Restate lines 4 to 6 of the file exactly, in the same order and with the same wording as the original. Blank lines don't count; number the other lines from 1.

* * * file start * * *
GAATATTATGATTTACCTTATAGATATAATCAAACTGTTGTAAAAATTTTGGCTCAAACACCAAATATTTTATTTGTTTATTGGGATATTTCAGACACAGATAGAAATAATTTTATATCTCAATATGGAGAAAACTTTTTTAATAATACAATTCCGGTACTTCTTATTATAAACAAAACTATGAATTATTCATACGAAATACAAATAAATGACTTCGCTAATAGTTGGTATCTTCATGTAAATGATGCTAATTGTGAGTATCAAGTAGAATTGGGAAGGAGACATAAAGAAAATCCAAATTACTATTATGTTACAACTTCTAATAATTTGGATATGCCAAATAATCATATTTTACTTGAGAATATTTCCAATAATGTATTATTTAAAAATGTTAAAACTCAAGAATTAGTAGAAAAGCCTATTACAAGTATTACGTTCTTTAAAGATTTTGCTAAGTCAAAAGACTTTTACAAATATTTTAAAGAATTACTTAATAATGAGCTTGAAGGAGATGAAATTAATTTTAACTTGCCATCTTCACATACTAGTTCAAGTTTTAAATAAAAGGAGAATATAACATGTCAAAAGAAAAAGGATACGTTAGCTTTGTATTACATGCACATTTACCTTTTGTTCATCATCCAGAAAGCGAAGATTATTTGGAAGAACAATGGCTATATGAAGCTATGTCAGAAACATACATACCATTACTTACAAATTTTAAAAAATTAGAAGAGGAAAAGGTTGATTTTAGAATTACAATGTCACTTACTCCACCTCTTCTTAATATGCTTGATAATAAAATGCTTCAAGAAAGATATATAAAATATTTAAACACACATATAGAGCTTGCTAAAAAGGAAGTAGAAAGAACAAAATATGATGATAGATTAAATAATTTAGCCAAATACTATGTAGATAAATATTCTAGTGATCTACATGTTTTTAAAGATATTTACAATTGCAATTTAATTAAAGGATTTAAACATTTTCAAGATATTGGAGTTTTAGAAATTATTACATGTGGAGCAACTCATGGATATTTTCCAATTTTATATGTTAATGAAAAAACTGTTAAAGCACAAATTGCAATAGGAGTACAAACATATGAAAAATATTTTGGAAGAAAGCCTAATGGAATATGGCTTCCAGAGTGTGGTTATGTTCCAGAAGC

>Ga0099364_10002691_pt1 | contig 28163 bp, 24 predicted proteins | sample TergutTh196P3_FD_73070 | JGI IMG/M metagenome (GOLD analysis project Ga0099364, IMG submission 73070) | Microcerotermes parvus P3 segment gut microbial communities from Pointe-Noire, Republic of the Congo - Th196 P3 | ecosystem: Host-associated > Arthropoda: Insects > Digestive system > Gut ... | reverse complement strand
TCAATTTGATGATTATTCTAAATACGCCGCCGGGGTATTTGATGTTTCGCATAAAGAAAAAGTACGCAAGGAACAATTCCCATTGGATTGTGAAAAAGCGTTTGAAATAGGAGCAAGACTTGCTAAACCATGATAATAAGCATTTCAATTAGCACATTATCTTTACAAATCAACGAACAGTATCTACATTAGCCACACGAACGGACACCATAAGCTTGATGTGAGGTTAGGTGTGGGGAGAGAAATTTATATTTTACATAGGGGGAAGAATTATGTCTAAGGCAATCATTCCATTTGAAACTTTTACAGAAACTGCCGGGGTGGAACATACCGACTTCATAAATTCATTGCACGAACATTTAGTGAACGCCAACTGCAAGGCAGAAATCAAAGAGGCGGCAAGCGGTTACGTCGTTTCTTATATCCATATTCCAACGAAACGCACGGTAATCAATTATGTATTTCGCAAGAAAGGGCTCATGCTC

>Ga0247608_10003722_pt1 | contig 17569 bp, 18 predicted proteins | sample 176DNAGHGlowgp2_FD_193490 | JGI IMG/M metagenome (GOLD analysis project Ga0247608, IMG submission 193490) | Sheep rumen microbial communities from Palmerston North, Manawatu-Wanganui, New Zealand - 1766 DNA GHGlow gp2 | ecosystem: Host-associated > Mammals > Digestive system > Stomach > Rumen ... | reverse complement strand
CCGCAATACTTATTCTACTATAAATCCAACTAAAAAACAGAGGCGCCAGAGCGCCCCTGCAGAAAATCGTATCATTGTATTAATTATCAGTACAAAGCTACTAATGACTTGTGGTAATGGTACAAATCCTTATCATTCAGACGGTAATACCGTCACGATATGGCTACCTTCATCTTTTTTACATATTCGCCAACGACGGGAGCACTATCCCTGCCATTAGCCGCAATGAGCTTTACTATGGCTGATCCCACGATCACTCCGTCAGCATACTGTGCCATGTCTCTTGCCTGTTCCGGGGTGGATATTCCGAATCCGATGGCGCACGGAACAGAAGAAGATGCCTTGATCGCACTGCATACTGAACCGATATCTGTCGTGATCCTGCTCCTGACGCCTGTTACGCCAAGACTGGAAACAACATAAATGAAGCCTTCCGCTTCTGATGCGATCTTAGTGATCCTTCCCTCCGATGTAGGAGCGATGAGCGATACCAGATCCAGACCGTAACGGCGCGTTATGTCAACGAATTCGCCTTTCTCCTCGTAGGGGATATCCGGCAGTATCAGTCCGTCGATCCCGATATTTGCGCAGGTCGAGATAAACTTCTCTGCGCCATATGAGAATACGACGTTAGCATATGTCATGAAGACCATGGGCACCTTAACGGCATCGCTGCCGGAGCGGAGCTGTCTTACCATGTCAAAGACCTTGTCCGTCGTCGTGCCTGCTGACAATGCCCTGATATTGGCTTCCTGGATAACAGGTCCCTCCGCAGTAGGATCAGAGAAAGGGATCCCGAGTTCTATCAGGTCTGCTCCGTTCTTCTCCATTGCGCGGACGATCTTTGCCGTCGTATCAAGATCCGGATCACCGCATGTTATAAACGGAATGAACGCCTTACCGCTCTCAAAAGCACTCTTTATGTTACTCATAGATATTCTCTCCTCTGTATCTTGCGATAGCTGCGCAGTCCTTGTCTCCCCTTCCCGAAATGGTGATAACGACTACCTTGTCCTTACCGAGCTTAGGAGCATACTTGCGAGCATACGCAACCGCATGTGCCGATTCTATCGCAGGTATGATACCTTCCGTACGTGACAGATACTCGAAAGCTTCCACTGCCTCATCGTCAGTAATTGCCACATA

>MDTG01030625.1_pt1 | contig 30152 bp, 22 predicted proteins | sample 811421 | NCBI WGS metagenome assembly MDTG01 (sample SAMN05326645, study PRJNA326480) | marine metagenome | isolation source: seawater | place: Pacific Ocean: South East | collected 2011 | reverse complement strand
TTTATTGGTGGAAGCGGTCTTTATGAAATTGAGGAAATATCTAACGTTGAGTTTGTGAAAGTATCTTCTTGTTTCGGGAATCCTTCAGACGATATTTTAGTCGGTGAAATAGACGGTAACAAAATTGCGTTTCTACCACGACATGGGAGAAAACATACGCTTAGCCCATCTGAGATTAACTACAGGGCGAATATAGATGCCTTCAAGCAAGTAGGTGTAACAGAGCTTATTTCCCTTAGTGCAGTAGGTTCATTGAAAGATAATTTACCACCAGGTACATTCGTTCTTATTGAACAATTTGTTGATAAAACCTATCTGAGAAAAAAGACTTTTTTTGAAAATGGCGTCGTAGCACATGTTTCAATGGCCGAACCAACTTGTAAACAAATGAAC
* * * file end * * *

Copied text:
>Ga0247608_10003722_pt1 | contig 17569 bp, 18 predicted proteins | sample 176DNAGHGlowgp2_FD_193490 | JGI IMG/M metagenome (GOLD analysis project Ga0247608, IMG submission 193490) | Sheep rumen microbial communities from Palmerston North, Manawatu-Wanganui, New Zealand - 1766 DNA GHGlow gp2 | ecosystem: Host-associated > Mammals > Digestive system > Stomach > Rumen ... | reverse complement strand
CCGCAATACTTATTCTACTATAAATCCAACTAAAAAACAGAGGCGCCAGAGCGCCCCTGCAGAAAATCGTATCATTGTATTAATTATCAGTACAAAGCTACTAATGACTTGTGGTAATGGTACAAATCCTTATCATTCAGACGGTAATACCGTCACGATATGGCTACCTTCATCTTTTTTACATATTCGCCAACGACGGGAGCACTATCCCTGCCATTAGCCGCAATGAGCTTTACTATGGCTGATCCCACGATCACTCCGTCAGCATACTGTGCCATGTCTCTTGCCTGTTCCGGGGTGGATATTCCGAATCCGATGGCGCACGGAACAGAAGAAGATGCCTTGATCGCACTGCATACTGAACCGATATCTGTCGTGATCCTGCTCCTGACGCCTGTTACGCCAAGACTGGAAACAACATAAATGAAGCCTTCCGCTTCTGATGCGATCTTAGTGATCCTTCCCTCCGATGTAGGAGCGATGAGCGATACCAGATCCAGACCGTAACGGCGCGTTATGTCAACGAATTCGCCTTTCTCCTCGTAGGGGATATCCGGCAGTATCAGTCCGTCGATCCCGATATTTGCGCAGGTCGAGATAAACTTCTCTGCGCCATATGAGAATACGACGTTAGCATATGTCATGAAGACCATGGGCACCTTAACGGCATCGCTGCCGGAGCGGAGCTGTCTTACCATGTCAAAGACCTTGTCCGTCGTCGTGCCTGCTGACAATGCCCTGATATTGGCTTCCTGGATAACAGGTCCCTCCGCAGTAGGATCAGAGAAAGGGATCCCGAGTTCTATCAGGTCTGCTCCGTTCTTCTCCATTGCGCGGACGATCTTTGCCGTCGTATCAAGATCCGGATCACCGCATGTTATAAACGGAATGAACGCCTTACCGCTCTCAAAAGCACTCTTTATGTTACTCATAGATATTCTCTCCTCTGTATCTTGCGATAGCTGCGCAGTCCTTGTCTCCCCTTCCCGAAATGGTGATAACGACTACCTTGTCCTTACCGAGCTTAGGAGCATACTTGCGAGCATACGCAACCGCATGTGCCGATTCTATCGCAGGTATGATACCTTCCGTACGTGACAGATACTCGAAAGCTTCCACTGCCTCATCGTCAGTAATTGCCACATA

>MDTG01030625.1_pt1 | contig 30152 bp, 22 predicted proteins | sample 811421 | NCBI WGS metagenome assembly MDTG01 (sample SAMN05326645, study PRJNA326480) | marine metagenome | isolation source: seawater | place: Pacific Ocean: South East | collected 2011 | reverse complement strand